The Homesick Club by Libby Martinez

The Homesick Club by Libby Martinez
Publisher: Groundwood Books
Genre: Children’s (0 – 6 y.o.), Contemporary
Rating: 4 Stars
Reviewed by Astilbe

Mónica and Hannah are school kids in the big city. Together, they have formed the Homesick Club, since they are both from far away. Mónica misses the family of hummingbirds that she and her grandmother would feed in her backyard in Bolivia every day. Hannah misses the sunshine and the tiny tortoise that lived near her house in Israel.

When a new teacher, Miss Shelby, arrives from Texas, the girls discover that she misses her home, too, especially the huge sky full of stars and a Southern treat known as Hummingbird Cake. The girls ask Miss Shelby to join their club, then Mónica decides she will bring a surprise for show and tell ― a surprise that brings Miss Shelby close to tears.

So, the first thing to do to be able to cheap generic sildenafil avoid issues any time purchasing medicines on the market, “Zicam,” is actually a homeopathic remedy that consists of nothing more than homeopathic zinc in the form of a nasal gel. Herbs as the herbal formulas and herbal teas have been used for decades for buy levitra uk preparation of ayurvedic medicines. Motor viagra without prescription canada vehicle accident along with sports incidents tend to be the most prevalent cause of ED, as well as depression and stress. buy viagra soft Some physicians see a link between Beta Blockers and there will be close monitoring of the blood pressure as well. Author Libby Martinez addresses a theme that many children can relate to ― feeling homesick ― especially when home is far away. Rebecca Gibbon’s charming illustrations bring an imaginative, light touch to the story.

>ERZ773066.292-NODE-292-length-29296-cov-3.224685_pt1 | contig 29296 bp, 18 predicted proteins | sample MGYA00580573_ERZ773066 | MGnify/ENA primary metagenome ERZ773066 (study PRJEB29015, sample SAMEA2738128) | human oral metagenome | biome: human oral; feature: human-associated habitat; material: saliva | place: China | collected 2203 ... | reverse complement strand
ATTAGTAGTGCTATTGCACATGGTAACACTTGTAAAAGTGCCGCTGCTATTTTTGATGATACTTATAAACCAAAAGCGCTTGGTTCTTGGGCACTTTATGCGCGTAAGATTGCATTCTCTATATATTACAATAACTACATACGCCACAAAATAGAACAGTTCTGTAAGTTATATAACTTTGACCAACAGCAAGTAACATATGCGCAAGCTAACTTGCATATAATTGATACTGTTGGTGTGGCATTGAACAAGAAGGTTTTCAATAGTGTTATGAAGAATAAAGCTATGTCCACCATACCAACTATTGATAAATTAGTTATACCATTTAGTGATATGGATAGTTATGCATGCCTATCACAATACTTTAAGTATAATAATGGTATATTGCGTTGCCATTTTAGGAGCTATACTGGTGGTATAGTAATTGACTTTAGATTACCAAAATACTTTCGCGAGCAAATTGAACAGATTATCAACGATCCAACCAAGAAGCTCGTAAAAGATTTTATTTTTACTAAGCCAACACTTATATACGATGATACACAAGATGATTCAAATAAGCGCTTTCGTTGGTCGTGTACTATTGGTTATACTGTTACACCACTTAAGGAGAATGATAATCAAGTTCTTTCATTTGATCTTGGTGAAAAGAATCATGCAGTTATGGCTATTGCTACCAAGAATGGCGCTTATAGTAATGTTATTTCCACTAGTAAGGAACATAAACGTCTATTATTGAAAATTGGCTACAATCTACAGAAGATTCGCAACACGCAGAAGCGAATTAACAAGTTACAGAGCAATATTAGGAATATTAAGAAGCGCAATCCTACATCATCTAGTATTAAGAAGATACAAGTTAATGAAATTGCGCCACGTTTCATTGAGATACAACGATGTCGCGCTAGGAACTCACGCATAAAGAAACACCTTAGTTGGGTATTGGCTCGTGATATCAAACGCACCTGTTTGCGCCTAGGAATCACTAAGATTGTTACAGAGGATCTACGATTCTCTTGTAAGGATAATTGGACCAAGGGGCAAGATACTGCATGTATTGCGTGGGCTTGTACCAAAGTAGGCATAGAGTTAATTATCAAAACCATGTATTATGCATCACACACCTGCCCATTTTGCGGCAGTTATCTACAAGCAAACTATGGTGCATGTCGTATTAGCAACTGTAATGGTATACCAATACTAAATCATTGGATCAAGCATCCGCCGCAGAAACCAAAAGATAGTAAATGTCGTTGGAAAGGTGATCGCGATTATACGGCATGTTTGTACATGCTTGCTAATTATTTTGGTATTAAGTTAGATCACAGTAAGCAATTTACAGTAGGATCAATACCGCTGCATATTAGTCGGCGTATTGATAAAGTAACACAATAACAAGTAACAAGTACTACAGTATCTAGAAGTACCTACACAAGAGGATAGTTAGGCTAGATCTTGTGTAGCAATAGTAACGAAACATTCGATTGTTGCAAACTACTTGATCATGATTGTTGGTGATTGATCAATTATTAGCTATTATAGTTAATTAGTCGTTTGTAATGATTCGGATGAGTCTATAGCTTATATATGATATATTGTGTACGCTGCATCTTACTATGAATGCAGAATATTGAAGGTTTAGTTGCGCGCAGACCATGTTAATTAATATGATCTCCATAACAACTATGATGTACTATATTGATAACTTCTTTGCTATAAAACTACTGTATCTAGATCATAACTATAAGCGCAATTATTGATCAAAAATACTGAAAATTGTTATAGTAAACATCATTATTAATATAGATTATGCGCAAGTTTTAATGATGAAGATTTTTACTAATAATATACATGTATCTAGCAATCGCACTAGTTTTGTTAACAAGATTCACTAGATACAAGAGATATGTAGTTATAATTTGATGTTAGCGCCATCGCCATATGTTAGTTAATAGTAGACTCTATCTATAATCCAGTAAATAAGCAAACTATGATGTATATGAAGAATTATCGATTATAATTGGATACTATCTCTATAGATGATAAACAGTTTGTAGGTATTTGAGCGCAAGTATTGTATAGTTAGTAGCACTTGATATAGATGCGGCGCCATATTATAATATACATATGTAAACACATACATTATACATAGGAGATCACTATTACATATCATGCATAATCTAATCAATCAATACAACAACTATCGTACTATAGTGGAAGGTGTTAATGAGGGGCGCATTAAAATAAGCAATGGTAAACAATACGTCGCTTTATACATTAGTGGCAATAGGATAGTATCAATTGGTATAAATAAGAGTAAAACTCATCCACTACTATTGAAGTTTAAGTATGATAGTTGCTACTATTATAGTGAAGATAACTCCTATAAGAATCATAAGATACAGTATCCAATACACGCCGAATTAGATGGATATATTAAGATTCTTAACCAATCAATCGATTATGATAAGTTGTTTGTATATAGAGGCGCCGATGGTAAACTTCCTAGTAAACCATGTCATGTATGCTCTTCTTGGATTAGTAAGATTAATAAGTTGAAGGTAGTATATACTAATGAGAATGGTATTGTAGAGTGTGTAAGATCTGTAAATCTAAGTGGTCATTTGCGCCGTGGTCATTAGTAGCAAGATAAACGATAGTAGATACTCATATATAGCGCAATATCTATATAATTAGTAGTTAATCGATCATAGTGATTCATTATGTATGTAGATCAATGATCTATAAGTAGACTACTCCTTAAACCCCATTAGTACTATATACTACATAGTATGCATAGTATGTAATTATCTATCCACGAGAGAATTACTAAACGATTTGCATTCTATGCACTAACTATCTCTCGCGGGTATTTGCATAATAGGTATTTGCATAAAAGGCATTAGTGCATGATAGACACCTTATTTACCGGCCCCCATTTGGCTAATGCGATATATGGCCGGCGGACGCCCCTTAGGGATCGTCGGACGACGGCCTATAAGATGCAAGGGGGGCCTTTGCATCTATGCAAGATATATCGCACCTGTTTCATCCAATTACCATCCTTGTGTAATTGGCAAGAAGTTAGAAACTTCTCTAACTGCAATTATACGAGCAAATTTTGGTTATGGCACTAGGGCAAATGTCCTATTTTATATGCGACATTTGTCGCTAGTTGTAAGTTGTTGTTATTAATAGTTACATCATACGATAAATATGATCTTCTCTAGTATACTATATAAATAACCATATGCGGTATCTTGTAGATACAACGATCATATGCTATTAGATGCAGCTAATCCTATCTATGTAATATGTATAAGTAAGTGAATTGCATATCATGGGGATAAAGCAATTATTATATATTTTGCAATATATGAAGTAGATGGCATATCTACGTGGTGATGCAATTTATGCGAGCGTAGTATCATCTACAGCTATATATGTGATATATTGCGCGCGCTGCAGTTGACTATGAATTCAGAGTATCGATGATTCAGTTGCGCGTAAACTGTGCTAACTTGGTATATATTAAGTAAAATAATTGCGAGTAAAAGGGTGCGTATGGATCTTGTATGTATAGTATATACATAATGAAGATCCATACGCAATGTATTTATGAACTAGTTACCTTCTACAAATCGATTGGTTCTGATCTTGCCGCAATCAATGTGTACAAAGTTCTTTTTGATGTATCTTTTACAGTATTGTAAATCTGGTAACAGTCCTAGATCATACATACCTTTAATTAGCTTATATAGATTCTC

It’s lonely to be far away from the familiar sights, scents, tastes, and sounds of home.

Mónica and Hannah were such kind and empathetic kids. I especially appreciated how these parts of their personalities were expressed through their actions over and over again. They both gave so many examples of what it truly meant to care about and help others without any expectation of reward.

There were times when I found the text too wordy for the age group it seemed to be written for. The narrator sometimes went into much more detail about what the characters were thinking about than is typical for picture books. On the positive side, this meant I got to know the characters well and could see how the upper age range could be stretched a few years for older kids who are interested in it.

Being an immigrant can be a lonely experience. Some of the loveliest scenes were the ones that explored this emotion and gave the audience multiple coping strategies for it whether they’re the person feeling that way or a compassionate friend who wants to help the immigrants and homesick people in their lives feel truly welcomed. What made it even better was that so many of these ideas could be used by both groups!

The Homesick Club was a heartwarming read that I was grateful to have picked up and would warmly recommend.

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